Everyone gets an occasional unwanted phone call, but when those calls become excessive or even threatening, you can’t just press “ignore.” I should know. I’ve received more than 50 unwanted phone calls in two months.
One day I got a call on my cell phone. Not knowing the number, I didn’t answer it. Then I got three more calls in less than a minute. Then my business line rang. This time they left a voicemail. A man with a heavy accent said he was a lawyer calling about a payday loan I hadn’t paid. Since I didn’t have a payday loan, I ignored the call. That only made things worse.
For the next week, six different numbers from six different area codes called me at least once every two hours, from about 8 a.m. to 9 p.m., seven days a week. After calling my cell phone three or four times, they would start to call my business line. Occasionally they left voicemails like this one:
This message is for Angela Colley. Angela, the very second you receive this message either you or your retained attorney must return this call. The issue at hand is extremely time sensitive. Angela, if you don’t return the call or I do not hear from your attorney, the only thing I can do is wish you good luck as this situation unfolds on you.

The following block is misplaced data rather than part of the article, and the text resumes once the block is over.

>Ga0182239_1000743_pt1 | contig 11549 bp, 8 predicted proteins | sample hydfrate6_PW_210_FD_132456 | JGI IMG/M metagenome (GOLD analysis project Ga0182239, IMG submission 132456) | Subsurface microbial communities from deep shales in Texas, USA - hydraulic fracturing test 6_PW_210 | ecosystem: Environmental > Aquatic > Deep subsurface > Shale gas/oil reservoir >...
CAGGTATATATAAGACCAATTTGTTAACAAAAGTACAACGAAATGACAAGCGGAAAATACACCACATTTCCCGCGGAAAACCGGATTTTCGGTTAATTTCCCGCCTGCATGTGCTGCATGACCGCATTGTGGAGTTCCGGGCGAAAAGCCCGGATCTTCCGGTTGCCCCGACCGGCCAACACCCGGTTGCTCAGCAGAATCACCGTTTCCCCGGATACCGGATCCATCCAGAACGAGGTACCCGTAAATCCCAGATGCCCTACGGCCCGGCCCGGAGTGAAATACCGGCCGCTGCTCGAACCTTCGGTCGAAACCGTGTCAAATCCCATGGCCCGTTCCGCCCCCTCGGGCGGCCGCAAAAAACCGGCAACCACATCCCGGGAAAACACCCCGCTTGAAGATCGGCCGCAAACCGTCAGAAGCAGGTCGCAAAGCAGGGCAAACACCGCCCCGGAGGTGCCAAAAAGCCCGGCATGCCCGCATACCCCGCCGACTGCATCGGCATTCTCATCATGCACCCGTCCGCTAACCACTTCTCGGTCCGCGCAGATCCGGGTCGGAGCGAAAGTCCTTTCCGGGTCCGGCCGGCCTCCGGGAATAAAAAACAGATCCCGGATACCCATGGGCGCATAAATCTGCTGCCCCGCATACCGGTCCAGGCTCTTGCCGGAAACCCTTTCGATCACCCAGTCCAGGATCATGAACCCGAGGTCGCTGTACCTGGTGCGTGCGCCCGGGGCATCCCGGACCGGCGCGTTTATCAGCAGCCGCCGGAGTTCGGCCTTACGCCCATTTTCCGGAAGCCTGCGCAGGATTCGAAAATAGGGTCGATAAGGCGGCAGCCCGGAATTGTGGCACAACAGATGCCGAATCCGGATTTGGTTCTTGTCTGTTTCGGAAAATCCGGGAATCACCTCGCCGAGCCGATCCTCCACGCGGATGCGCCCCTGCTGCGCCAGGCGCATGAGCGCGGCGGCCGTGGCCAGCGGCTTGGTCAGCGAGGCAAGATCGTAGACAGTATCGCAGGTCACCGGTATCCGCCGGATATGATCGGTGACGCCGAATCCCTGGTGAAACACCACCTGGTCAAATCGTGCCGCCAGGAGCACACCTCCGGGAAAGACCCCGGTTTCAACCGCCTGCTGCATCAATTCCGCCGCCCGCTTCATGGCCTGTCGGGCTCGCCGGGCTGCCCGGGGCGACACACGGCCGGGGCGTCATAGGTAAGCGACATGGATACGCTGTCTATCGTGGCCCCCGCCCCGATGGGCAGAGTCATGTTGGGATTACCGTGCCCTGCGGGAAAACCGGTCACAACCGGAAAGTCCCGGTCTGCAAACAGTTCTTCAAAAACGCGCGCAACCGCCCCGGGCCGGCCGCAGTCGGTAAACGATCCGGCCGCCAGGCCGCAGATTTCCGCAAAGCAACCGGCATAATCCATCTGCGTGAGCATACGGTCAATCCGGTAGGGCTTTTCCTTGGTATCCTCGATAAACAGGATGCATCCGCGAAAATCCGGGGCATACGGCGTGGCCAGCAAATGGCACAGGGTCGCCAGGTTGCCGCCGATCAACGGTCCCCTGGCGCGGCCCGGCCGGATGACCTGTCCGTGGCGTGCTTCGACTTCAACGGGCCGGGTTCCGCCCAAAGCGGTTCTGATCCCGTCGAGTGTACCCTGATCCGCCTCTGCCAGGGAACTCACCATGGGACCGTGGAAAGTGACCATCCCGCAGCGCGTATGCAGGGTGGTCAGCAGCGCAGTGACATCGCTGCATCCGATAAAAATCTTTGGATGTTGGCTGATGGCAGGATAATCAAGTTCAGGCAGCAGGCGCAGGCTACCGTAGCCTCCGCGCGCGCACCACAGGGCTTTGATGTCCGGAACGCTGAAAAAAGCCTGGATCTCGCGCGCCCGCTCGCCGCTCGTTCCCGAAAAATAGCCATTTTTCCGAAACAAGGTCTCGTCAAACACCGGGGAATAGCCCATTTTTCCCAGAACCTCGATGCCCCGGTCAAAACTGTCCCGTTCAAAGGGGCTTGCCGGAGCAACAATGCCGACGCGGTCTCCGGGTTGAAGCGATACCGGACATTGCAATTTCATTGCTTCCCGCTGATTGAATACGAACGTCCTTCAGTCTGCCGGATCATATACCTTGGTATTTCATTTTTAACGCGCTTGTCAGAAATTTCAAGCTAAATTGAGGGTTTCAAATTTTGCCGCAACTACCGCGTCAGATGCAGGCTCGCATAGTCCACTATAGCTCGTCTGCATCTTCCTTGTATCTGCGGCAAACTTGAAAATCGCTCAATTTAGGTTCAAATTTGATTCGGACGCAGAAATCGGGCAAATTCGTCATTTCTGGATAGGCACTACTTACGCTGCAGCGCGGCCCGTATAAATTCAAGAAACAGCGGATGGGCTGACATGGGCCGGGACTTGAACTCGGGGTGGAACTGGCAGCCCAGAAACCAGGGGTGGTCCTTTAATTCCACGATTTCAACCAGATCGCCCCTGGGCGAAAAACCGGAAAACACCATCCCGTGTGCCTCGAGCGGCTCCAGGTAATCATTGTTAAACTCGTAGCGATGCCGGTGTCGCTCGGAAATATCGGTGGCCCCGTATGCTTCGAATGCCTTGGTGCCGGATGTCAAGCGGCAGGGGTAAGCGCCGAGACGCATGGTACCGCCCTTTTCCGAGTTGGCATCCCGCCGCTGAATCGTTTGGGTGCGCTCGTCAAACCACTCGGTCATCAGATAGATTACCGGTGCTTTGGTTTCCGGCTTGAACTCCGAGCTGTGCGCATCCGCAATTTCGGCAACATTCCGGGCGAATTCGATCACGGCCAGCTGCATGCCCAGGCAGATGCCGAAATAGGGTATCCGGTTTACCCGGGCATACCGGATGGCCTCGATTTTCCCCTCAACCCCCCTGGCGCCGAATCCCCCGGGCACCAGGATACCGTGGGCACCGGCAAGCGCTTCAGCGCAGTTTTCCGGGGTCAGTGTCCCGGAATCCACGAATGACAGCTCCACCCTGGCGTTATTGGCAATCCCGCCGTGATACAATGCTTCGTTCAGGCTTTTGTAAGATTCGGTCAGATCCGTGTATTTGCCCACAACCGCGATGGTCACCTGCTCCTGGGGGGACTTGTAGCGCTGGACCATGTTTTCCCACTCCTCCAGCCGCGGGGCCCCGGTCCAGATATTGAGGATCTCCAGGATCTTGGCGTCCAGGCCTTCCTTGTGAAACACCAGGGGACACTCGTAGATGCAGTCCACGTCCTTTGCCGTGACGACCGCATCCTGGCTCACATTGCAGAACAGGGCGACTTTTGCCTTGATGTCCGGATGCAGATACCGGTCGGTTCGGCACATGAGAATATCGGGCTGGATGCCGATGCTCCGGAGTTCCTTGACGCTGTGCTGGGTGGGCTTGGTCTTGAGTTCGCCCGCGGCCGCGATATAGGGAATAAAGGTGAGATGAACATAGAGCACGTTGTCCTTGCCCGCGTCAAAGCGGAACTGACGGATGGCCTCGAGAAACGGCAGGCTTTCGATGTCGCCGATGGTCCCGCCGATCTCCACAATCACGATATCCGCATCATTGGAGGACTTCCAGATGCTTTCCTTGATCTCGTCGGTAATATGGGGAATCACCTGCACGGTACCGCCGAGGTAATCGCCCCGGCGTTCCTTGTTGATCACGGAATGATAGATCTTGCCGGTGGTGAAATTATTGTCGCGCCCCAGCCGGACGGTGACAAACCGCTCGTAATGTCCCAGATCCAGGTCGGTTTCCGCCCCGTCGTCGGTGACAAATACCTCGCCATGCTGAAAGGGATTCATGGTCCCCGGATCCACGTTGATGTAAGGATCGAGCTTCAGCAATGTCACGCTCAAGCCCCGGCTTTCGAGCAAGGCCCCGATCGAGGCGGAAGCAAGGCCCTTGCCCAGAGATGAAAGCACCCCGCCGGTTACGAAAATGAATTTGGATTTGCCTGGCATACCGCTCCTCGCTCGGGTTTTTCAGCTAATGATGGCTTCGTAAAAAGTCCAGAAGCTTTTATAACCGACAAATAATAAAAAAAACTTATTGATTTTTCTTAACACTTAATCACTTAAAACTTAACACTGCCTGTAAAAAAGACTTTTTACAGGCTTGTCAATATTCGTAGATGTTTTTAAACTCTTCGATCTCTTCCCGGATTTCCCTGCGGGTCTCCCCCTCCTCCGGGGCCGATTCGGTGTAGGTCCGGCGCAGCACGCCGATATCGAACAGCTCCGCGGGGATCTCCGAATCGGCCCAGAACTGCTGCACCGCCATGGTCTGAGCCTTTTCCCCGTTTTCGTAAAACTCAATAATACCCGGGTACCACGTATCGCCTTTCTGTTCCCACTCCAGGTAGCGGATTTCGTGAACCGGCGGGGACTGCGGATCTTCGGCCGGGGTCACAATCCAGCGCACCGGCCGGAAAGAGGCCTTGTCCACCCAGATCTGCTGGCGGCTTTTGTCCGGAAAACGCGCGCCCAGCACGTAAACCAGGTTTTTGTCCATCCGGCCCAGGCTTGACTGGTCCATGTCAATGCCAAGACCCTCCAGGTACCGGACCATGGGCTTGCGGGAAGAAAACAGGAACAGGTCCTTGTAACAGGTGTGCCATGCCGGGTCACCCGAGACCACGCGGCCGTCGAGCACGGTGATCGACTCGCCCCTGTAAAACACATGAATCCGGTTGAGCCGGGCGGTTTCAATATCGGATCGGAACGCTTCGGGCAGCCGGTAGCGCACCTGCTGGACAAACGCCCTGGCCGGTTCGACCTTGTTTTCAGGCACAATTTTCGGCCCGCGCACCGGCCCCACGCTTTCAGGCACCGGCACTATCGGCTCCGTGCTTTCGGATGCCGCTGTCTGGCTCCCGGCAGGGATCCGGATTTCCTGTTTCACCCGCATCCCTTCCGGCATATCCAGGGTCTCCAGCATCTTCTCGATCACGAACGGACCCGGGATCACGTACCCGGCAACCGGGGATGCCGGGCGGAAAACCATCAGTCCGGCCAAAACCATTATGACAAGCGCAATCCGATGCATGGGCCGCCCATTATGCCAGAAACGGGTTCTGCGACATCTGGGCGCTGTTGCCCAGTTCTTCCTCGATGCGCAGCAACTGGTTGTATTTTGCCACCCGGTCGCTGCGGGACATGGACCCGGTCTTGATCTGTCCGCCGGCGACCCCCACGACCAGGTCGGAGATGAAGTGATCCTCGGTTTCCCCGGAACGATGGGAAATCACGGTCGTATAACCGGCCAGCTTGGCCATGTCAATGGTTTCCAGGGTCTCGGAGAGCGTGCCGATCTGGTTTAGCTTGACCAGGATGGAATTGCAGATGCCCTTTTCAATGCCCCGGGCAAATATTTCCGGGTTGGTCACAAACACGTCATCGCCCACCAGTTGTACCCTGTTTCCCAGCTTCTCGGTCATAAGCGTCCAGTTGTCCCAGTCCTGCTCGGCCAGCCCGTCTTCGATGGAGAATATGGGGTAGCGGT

Then one day I got a call from a former boss. This “law firm” had called my old workplace and said that I had several unpaid payday loans and would be arrested at my place of business. They had gone too far. I was done just ignoring them. Here is how I took action.
1. Figure out what they want
The next time a strange number called, I answered the phone with a pen and paper in hand. The voice on the other end told me that he worked for a law firm in California. I had an unpaid payday loan and would be arrested at my workplace tomorrow. But I could avoid that by sending a money order in the amount of $1,235 to him directly.